I recently received an invitation to Google/O’Reilly’s Science Foo Camp, for 2017 at the Googleplex in Mountain View later this summer. I’d so love to go. But I just can’t bring myself to do it, and this is the letter I sent to them in reply.
Dear Tim, Chris, and Daniel,
Thank you for your invitation to Science Foo Camp 2017. Alas I cannot come. This is a plea that you organize satellite Foo camps in other countries and develop platforms to link them up.
I cannot tell you how sad I am that I cannot join you. It breaks my heart. This is not because I don’t want to – I would LOVE to be there – I have heard so much about the Camps and how creatively energizing they are. Nor is it that I have other commitments. I don’t. My diary is free.
But to come to the Science Foo Camp would requires me to fly half way round the globe. The emissions from that single return flight would be around 2 tonnes CO2e (see the ICAO Carbon Calculator, including the IPCC’s suggested factor of ~2 to account for radiative forcing).
Let me put this into context.
I am married and I have two children. We live in a typical British “terraced” house. Our gas consumption from cooking and keeping the house warm in 2016 amounted to ~750 m3, equivalent to 1500 kg CO2. Although I have solar panels on my roof, I still draw electricity from the grid. The 1700 kWh that we drew in 2016 are equivalent to about 900 kg CO2.
After subtracting what electricity our panels produce and export to the grid, my single flight to Science Foo Camp comes very close to my annual direct domestic energy emissions. To fly to the Camp would negate all the energy saving measures that I have put in at some effort over the years. It would also undermine my position on UCL’s Environmental Sustainability Steering Group which has spent the past few years battling to hold our institutions emissions steady, let alone reduce them.
I cannot tell you how painful it is to find myself in this position. I would dearly love to come to Sci Foo Camp. It is, in fact, the third time that you have invited me and the third time that I have, very reluctantly, felt forced to decline. But having young children my time horizon extends to the end of the century.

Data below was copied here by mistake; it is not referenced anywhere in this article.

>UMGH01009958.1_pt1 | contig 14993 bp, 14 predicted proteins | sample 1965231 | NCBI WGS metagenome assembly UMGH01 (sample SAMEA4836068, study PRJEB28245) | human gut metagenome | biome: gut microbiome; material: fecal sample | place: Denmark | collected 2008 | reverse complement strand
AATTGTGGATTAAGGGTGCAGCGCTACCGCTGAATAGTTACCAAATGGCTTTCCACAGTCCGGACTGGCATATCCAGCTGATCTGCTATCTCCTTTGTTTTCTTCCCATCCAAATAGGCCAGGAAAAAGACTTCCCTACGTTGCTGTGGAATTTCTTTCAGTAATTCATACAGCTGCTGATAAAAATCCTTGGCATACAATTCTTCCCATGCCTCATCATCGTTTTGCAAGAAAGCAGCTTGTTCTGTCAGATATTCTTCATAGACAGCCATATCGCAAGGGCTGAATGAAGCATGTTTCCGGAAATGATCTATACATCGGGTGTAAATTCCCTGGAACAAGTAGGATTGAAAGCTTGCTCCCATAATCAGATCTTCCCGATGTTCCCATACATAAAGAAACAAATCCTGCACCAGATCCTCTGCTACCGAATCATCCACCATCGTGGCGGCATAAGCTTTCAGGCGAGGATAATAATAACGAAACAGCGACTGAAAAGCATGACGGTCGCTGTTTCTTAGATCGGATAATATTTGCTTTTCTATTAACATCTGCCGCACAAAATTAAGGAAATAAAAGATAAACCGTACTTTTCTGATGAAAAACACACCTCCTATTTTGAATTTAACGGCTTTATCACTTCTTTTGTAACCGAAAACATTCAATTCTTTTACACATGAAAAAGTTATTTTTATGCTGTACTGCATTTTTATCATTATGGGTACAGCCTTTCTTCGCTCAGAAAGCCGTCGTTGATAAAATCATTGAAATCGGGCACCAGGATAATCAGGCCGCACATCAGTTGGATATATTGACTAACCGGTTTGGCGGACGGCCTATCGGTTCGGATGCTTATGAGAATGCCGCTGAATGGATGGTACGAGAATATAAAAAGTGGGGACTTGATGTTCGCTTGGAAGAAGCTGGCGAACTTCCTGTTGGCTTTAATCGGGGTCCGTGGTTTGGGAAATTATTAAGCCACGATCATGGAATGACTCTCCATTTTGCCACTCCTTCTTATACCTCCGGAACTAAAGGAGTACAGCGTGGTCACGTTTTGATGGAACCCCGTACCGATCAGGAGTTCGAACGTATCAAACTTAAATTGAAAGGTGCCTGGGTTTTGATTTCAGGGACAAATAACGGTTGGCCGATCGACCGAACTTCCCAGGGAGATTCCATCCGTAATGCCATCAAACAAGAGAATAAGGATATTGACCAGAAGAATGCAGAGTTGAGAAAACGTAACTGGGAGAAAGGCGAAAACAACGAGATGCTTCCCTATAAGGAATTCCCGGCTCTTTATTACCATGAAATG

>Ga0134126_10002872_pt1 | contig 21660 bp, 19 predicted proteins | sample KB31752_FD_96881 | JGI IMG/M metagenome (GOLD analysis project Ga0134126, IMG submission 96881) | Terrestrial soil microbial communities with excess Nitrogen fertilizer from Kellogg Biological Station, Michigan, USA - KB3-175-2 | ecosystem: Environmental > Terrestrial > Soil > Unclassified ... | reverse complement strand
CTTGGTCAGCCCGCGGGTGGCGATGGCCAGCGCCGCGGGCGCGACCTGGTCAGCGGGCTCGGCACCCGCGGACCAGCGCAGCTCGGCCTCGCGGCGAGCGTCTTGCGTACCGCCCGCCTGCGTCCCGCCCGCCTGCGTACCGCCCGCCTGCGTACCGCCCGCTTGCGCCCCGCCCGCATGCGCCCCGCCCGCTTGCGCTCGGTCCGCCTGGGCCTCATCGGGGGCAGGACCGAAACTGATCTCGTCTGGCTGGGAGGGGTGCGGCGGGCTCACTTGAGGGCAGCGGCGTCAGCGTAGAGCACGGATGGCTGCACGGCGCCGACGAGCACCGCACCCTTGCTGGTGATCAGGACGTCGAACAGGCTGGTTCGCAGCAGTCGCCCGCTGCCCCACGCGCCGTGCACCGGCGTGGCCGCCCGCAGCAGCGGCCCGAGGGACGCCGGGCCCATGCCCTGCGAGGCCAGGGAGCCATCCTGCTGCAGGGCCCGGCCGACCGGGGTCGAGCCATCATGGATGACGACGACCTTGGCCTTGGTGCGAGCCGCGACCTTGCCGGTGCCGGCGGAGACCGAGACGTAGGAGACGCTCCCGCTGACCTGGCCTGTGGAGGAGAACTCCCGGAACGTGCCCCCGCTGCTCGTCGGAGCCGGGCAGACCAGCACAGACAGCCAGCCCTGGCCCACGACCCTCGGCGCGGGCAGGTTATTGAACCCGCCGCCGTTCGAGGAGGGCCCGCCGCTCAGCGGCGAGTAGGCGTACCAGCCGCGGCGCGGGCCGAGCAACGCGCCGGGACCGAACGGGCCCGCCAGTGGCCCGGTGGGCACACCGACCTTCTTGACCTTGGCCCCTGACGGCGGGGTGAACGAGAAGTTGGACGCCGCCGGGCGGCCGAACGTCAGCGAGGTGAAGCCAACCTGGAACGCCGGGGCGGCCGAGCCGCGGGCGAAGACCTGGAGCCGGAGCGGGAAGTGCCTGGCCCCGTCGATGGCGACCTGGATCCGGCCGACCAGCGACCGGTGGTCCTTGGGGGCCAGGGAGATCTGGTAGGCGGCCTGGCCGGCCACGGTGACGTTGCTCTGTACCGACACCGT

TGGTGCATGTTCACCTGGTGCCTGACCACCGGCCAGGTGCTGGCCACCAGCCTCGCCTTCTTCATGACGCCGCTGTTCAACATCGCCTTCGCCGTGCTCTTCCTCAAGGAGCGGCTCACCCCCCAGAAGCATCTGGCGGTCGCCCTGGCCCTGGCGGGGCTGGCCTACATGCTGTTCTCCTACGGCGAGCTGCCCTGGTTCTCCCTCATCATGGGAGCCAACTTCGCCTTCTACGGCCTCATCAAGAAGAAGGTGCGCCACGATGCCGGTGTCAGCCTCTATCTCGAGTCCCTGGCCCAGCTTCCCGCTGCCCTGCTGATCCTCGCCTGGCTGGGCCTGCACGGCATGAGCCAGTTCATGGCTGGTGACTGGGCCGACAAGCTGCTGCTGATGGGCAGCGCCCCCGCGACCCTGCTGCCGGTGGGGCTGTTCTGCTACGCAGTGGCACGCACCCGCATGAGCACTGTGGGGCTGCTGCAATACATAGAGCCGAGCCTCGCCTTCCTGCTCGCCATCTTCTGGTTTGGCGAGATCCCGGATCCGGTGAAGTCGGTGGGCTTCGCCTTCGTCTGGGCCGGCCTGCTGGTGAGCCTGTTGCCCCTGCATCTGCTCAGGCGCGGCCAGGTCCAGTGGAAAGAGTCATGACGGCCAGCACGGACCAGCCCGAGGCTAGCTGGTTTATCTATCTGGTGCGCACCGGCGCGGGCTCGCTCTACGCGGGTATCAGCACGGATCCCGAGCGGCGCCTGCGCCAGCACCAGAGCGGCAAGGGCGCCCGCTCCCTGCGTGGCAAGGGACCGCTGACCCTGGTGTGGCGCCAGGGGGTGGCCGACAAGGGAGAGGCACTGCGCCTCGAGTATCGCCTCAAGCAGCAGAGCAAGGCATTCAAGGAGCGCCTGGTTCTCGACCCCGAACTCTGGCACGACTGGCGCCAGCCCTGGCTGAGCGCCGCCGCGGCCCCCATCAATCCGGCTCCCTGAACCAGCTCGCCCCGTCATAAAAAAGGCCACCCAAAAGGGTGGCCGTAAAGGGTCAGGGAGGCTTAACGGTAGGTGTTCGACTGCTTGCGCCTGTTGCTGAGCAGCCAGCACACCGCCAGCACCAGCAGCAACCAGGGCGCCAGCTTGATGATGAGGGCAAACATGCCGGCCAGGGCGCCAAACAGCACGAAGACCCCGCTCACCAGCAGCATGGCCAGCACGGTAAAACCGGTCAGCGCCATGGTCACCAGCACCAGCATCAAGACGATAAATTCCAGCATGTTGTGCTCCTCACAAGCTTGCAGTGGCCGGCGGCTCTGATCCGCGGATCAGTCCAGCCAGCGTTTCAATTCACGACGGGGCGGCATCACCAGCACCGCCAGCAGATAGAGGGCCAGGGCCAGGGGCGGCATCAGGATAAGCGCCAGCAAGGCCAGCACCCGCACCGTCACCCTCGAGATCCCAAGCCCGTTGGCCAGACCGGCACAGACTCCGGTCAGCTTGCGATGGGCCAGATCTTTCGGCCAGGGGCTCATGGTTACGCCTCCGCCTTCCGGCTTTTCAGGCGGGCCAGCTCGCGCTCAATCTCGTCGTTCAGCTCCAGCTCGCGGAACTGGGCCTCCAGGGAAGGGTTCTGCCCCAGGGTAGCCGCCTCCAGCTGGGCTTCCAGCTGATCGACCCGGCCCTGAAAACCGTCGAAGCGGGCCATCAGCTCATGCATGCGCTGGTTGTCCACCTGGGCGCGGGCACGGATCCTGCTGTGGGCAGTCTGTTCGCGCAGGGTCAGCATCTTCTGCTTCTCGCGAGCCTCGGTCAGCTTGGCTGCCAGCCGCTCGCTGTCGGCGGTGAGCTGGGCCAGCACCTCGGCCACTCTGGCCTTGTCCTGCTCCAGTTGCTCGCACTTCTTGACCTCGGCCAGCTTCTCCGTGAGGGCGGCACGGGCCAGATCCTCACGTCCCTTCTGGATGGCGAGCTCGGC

Again, some context. I was born when CO2 levels were around 315-318 ppm. We are well past 400 now, not simply the highest in our lifetimes, but the highest level in the entire course of our species’ existence. That CO2 is a key determinant of planetary temperature is uncontroversial – we have known this since the 1850’s. Sea levels are rising steadily and ice is melting. It is now expected that the Arctic will be largely ice-free in the summer by the time my children graduate from high school – the mid 2020’s.
To someone who grew up with the idea of the Inuit hunting seals (“Nanook of the North”), and reading adventure stories about the North West passage, this is a jaw-dropping development. I draw your attention to these two graphs, courtesy of Dr Jim Pettit, and based on NSIDC data, that sit of your own servers:
Both of these plots are striking indications that our planet is changing at astonishing speed while we continue with a business as usual mindset. The situation in the Antarctic gives little room for comfort.
I know that I am preaching to the converted – you are all aware of the issue and its magnitude. It surprises me, therefore, that Google, with large headquarters in the heart of London and and other cities, and with its dominance of worldwide communications technology, does not organize satellite events across the world in an effort not simply to minimize its CO2 impact, but also to draw attention to the reality of how our world is changing. Could you not devote more effort to find ways to link the Foo camps together virtually through some kind of virtual/augmented reality platform?
Perhaps it is the fact that bringing a few hundred people together seems so insignificant in comparison to the many millions who fly every day. Let me therefore ask you a question. Do you buy your loved ones jewellery made from ivory? You don’t? Surely one little ivory trinket is tiny in comparison to the vast worldwide market that is decimating elephants across Africa… So why do you not buy ivory? Is it a matter of principle?
For the UK, the 3% annual growth in air travel means that by 2050 if the country meets its Paris Agreement commitments, air travel on its own is expected to account for 50% of the UK’s carbon budget, an issue that has enormous implications; it is something that we need to start to address now, not in 2030, or some other arbitrary date.
It is time for Google, O’Reilly and other big digital players to help us to give us alternatives to having to make these difficult choices. The ethical dimensions of this are huge given the enormous percentage of the world’s population that lives within 5 m of sea level and on flood plains. I am thinking of Miami, of New York, Rio de Janeiro, Shanghai, and London, all cities that will need to be protected in the coming years if we remain as we currently are – myself included – in denial about the severity of the situation.
Please, Google, wake up. You have enormous reach. Enormous power. Don’t talk. Act.